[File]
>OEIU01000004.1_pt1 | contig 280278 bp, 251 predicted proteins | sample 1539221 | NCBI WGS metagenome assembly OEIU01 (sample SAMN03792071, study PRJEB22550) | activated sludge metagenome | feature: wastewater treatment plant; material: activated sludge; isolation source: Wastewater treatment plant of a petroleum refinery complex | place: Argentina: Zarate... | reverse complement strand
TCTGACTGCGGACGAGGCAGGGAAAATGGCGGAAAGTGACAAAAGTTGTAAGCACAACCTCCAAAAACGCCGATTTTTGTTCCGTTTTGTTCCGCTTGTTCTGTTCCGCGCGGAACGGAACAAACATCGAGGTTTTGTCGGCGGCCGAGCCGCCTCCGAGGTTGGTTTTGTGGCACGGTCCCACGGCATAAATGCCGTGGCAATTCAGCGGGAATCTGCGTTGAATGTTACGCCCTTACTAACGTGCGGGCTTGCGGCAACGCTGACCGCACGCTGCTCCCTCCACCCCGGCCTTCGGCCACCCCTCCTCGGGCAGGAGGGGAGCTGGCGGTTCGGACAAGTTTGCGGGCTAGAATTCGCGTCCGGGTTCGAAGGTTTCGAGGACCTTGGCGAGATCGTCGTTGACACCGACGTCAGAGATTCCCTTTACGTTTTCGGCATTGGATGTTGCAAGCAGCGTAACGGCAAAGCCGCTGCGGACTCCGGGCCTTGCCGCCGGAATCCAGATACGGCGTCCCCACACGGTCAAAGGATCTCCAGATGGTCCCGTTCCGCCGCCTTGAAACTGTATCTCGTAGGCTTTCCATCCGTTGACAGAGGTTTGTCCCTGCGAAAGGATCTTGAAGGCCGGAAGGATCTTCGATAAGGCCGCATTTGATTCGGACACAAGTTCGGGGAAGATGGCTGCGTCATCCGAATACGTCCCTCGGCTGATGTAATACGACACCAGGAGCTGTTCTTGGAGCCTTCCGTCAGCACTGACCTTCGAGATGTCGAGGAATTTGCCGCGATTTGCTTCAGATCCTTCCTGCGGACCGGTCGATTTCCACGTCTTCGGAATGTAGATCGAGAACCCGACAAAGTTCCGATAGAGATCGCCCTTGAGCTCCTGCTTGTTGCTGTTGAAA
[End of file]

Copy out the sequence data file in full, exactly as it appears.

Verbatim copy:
>OEIU01000004.1_pt1 | contig 280278 bp, 251 predicted proteins | sample 1539221 | NCBI WGS metagenome assembly OEIU01 (sample SAMN03792071, study PRJEB22550) | activated sludge metagenome | feature: wastewater treatment plant; material: activated sludge; isolation source: Wastewater treatment plant of a petroleum refinery complex | place: Argentina: Zarate... | reverse complement strand
TCTGACTGCGGACGAGGCAGGGAAAATGGCGGAAAGTGACAAAAGTTGTAAGCACAACCTCCAAAAACGCCGATTTTTGTTCCGTTTTGTTCCGCTTGTTCTGTTCCGCGCGGAACGGAACAAACATCGAGGTTTTGTCGGCGGCCGAGCCGCCTCCGAGGTTGGTTTTGTGGCACGGTCCCACGGCATAAATGCCGTGGCAATTCAGCGGGAATCTGCGTTGAATGTTACGCCCTTACTAACGTGCGGGCTTGCGGCAACGCTGACCGCACGCTGCTCCCTCCACCCCGGCCTTCGGCCACCCCTCCTCGGGCAGGAGGGGAGCTGGCGGTTCGGACAAGTTTGCGGGCTAGAATTCGCGTCCGGGTTCGAAGGTTTCGAGGACCTTGGCGAGATCGTCGTTGACACCGACGTCAGAGATTCCCTTTACGTTTTCGGCATTGGATGTTGCAAGCAGCGTAACGGCAAAGCCGCTGCGGACTCCGGGCCTTGCCGCCGGAATCCAGATACGGCGTCCCCACACGGTCAAAGGATCTCCAGATGGTCCCGTTCCGCCGCCTTGAAACTGTATCTCGTAGGCTTTCCATCCGTTGACAGAGGTTTGTCCCTGCGAAAGGATCTTGAAGGCCGGAAGGATCTTCGATAAGGCCGCATTTGATTCGGACACAAGTTCGGGGAAGATGGCTGCGTCATCCGAATACGTCCCTCGGCTGATGTAATACGACACCAGGAGCTGTTCTTGGAGCCTTCCGTCAGCACTGACCTTCGAGATGTCGAGGAATTTGCCGCGATTTGCTTCAGATCCTTCCTGCGGACCGGTCGATTTCCACGTCTTCGGAATGTAGATCGAGAACCCGACAAAGTTCCGATAGAGATCGCCCTTGAGCTCCTGCTTGTTGCTGTTGAAA